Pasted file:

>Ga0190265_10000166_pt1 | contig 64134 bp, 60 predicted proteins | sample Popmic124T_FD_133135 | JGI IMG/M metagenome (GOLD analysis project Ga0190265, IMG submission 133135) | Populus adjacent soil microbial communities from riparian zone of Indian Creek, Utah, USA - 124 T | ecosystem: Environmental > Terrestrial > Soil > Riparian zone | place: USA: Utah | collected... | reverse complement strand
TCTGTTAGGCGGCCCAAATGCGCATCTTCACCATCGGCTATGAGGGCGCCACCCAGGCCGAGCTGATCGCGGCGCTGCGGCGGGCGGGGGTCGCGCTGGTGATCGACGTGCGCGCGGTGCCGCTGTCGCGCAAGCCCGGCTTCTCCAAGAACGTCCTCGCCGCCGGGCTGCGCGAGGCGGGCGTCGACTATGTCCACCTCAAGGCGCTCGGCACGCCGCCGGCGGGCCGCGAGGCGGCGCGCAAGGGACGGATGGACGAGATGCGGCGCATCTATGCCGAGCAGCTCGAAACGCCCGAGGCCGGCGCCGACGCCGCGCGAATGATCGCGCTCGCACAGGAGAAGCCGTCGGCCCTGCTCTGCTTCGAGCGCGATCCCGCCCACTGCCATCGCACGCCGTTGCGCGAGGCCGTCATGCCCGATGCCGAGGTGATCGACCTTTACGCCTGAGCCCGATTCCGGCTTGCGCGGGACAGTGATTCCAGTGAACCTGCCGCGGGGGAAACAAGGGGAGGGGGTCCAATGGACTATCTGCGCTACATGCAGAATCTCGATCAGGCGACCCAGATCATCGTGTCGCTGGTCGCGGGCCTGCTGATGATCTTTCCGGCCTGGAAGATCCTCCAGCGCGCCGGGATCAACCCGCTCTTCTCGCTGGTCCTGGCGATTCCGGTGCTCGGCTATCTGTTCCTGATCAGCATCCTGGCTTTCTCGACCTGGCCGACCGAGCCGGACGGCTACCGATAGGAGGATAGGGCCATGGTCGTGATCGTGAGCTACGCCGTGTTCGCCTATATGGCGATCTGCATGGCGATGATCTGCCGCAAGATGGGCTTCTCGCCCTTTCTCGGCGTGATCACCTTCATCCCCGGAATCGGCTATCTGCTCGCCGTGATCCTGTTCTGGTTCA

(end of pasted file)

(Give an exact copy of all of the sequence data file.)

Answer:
>Ga0190265_10000166_pt1 | contig 64134 bp, 60 predicted proteins | sample Popmic124T_FD_133135 | JGI IMG/M metagenome (GOLD analysis project Ga0190265, IMG submission 133135) | Populus adjacent soil microbial communities from riparian zone of Indian Creek, Utah, USA - 124 T | ecosystem: Environmental > Terrestrial > Soil > Riparian zone | place: USA: Utah | collected... | reverse complement strand
TCTGTTAGGCGGCCCAAATGCGCATCTTCACCATCGGCTATGAGGGCGCCACCCAGGCCGAGCTGATCGCGGCGCTGCGGCGGGCGGGGGTCGCGCTGGTGATCGACGTGCGCGCGGTGCCGCTGTCGCGCAAGCCCGGCTTCTCCAAGAACGTCCTCGCCGCCGGGCTGCGCGAGGCGGGCGTCGACTATGTCCACCTCAAGGCGCTCGGCACGCCGCCGGCGGGCCGCGAGGCGGCGCGCAAGGGACGGATGGACGAGATGCGGCGCATCTATGCCGAGCAGCTCGAAACGCCCGAGGCCGGCGCCGACGCCGCGCGAATGATCGCGCTCGCACAGGAGAAGCCGTCGGCCCTGCTCTGCTTCGAGCGCGATCCCGCCCACTGCCATCGCACGCCGTTGCGCGAGGCCGTCATGCCCGATGCCGAGGTGATCGACCTTTACGCCTGAGCCCGATTCCGGCTTGCGCGGGACAGTGATTCCAGTGAACCTGCCGCGGGGGAAACAAGGGGAGGGGGTCCAATGGACTATCTGCGCTACATGCAGAATCTCGATCAGGCGACCCAGATCATCGTGTCGCTGGTCGCGGGCCTGCTGATGATCTTTCCGGCCTGGAAGATCCTCCAGCGCGCCGGGATCAACCCGCTCTTCTCGCTGGTCCTGGCGATTCCGGTGCTCGGCTATCTGTTCCTGATCAGCATCCTGGCTTTCTCGACCTGGCCGACCGAGCCGGACGGCTACCGATAGGAGGATAGGGCCATGGTCGTGATCGTGAGCTACGCCGTGTTCGCCTATATGGCGATCTGCATGGCGATGATCTGCCGCAAGATGGGCTTCTCGCCCTTTCTCGGCGTGATCACCTTCATCCCCGGAATCGGCTATCTGCTCGCCGTGATCCTGTTCTGGTTCA